My friend Kari had a mean ol’ Monday this week. Kari suffered through a severe toothache all last weekend long. She scheduled a dentist appointment for first thing, even before work, in the morning. Her dentist performed a root canal because the tooth could not be easily salvaged.
After paying for the procedure, Kari was ready to go to work. However her nearly new Dodge SUV wouldn’t start. The idiot lights on the dashboard lit up, the heater motor blew air, but the engine did not turn over. So, Kari had to call a mechanic’s garage to have her car towed away. She was given a rusty Ford minivan as a loaner to drive until the parts for her Dodge arrived for the repair.
Kari told me her ordeals were bad enough as they were, but the monetary costs were the final straws. She had to pay $700 for her share of the dental copay. To make matters worse, the dental clinic did not accept her credit card as payment, so she had to use her debit card instead. Add to these worries, the new starter, relay, and mechanic’s fee estimate for her car was $1000.
After sharing some pleasant small-talk for a few more minutes, Kari thanked me for allowing her to dump her woes onto my shoulders. With a wane smile, she got into the decrepit loaner Ford and drove away.
For some reason, people like to unload stories of their pain on me, but too many people don’t have the patience to listen to my complaints. Sometimes, I feel like a doormat when that happens. With Kari, those scenarios are different. She is one of the few acquaintances who extends the courtesy of hearing about my slings and arrows of outrageous fortune. For that, I’m very grateful. It’s good to have friends who are with you in times of pain and in times of fun.
“There is something terribly morbid in the modern sympathy with pain. One should sympathise with the colour, the beauty, the joy of life. The less said about life’s sores the better.”–Oscar Wilde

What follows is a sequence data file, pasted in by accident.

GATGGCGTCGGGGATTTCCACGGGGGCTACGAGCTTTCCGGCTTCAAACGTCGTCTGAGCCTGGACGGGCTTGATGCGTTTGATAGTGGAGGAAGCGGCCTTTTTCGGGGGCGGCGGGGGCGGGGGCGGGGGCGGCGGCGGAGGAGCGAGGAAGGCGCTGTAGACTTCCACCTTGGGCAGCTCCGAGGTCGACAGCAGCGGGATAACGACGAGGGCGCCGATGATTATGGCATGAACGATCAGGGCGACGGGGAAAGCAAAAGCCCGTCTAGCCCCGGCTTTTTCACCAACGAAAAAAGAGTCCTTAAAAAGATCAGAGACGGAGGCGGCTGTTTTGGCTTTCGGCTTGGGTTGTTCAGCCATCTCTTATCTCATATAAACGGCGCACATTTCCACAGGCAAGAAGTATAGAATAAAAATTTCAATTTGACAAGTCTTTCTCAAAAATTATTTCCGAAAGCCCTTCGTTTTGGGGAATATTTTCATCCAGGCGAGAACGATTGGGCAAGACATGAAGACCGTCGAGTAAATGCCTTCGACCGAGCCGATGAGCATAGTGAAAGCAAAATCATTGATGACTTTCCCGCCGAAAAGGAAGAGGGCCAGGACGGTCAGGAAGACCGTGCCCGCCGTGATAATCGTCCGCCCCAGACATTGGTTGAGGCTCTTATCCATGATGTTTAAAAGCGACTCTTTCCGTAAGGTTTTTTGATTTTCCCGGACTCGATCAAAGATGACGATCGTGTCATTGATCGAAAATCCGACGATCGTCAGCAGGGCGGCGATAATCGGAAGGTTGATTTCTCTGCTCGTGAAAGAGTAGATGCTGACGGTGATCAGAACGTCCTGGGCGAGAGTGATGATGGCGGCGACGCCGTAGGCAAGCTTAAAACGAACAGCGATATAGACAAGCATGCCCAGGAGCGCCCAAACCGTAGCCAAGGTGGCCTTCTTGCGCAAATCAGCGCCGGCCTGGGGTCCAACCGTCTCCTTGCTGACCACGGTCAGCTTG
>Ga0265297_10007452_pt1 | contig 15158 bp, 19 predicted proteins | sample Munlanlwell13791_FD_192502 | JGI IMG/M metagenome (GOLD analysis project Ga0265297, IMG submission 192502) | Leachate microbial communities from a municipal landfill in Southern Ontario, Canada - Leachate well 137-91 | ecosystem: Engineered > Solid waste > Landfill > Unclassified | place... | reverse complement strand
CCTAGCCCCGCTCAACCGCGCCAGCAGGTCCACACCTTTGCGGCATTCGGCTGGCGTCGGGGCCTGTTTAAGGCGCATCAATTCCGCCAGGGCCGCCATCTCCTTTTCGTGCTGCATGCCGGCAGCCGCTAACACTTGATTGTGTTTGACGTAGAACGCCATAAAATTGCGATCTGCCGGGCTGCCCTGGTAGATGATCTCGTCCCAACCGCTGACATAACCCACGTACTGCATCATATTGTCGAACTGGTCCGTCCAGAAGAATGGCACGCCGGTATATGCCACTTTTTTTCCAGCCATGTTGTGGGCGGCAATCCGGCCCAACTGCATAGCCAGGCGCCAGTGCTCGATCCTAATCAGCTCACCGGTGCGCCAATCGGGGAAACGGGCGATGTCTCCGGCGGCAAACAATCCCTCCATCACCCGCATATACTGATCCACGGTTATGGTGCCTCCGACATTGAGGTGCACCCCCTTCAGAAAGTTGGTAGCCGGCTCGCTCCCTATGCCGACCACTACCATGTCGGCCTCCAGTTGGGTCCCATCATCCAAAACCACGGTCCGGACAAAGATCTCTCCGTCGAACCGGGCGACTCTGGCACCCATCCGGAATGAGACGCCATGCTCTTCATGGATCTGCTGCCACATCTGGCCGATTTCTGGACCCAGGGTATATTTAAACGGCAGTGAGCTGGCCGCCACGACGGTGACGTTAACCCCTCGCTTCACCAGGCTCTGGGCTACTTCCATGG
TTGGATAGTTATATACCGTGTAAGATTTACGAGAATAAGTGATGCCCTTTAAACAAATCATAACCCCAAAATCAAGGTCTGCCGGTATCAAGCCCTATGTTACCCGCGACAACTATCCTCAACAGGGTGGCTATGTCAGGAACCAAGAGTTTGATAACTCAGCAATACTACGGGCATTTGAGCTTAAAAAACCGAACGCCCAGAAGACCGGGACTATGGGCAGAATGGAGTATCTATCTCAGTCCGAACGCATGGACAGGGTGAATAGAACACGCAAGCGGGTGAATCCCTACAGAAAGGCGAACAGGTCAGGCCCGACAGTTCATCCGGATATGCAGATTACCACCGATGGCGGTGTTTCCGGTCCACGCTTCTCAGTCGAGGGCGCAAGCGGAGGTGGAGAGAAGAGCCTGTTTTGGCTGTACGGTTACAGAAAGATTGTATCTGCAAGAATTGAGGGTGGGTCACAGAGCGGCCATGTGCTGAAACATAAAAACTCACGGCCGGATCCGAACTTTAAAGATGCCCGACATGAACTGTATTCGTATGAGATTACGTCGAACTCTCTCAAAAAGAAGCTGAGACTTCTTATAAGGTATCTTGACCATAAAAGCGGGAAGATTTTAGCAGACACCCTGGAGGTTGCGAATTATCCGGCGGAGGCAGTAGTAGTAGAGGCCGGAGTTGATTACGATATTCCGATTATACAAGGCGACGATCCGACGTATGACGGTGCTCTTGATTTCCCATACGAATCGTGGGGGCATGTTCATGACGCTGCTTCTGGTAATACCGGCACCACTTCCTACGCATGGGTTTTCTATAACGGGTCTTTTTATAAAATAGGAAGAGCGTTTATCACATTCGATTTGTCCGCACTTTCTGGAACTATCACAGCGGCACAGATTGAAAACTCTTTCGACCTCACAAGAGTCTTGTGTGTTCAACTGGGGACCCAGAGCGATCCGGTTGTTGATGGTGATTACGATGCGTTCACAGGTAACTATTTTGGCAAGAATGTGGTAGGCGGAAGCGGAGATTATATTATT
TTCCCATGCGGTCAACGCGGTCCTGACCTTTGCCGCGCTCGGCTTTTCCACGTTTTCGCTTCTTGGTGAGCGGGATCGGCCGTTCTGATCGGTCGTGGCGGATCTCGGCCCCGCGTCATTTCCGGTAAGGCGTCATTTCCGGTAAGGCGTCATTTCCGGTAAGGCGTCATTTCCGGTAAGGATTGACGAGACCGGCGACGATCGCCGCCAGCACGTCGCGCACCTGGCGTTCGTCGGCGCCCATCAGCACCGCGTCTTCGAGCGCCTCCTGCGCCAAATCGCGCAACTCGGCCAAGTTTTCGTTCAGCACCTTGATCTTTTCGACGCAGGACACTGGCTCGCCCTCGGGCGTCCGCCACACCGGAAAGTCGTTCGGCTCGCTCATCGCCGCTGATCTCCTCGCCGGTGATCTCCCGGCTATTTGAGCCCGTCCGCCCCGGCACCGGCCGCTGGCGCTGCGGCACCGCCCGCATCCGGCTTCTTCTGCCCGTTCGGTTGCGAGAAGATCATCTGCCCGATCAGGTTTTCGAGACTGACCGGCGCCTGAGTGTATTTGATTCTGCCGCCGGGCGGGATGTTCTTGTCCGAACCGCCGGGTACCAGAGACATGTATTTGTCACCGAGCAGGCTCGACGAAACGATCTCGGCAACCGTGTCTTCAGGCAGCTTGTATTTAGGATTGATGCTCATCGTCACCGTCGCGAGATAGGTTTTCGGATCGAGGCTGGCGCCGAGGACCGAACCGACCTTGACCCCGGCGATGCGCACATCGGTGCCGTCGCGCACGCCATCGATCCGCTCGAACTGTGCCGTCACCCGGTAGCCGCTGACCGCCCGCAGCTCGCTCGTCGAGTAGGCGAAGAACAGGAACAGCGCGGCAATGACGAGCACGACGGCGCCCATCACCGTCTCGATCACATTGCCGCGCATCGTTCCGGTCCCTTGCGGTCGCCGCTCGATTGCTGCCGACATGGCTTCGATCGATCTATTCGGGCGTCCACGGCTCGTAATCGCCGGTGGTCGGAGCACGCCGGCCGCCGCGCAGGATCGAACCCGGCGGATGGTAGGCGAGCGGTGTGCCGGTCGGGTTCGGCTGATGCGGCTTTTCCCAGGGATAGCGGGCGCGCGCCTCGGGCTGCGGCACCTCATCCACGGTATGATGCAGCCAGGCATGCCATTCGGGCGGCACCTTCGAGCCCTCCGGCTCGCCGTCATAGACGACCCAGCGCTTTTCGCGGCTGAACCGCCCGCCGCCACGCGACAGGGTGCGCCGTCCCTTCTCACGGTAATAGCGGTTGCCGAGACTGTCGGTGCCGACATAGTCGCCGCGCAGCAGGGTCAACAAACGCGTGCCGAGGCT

My old guru frequently taught that life is full of unsatisfactory moments. We feel unhappy and displeased when unpleasant sensations and emotions occur. Birth is painful, death is painful, aging can hurt, unhappiness pains us. If we want something but cannot have it we feel dissatisfied, if we own something lovely then lose it, we hurt. When a happy, pleasurable experience comes to an end we feel down. When we lose a loved one, we cry.
When we want our lives or other people’s lives to be different than what they are or desire something or someone we don’t have, we often forget to fully appreciate what and who we already have. These are causes of emotional pain. Oftentimes, when we understand the roots of our emotional pain, we can more intelligently deal with it and not just indulge the pain or deny it.
Sometimes the emotional pain is strong or long-lasting. This is when we can confide in a friend, a counselor, or other psychological professional. If physical pain is acute or chronic, we need to seek help from a medical professional.
Kari managed her physical pain by having her dentist care for her mouth. Kari eased some of her emotional pain by telling friends about her horrible day on Monday. She’s reasonably happy now, but will feel even better when her car has been repaired and back in her possession.
Sometimes, when I notice my own sufferings I remember the teachings my spiritual teacher held in high esteem: Be sure to have the right view of life and events. Approach daily life with the right intention. Don’t gossip or use harmful speech. When going about daily activities, live skillfully and “do the right thing”. Have a job or career that is in alignment with high ethical values. Do chores and work honestly with the right amount of effort. Remember to be mindful. Remember to practice the right amount of concentration. These are the elements of what is formally known as the “Noble Eightfold Path”.
I try to do what I can to learn how to live life more skillfully and more harmoniously with my inner nature. I’m still not in perfect alignment. Life takes a lot of practice.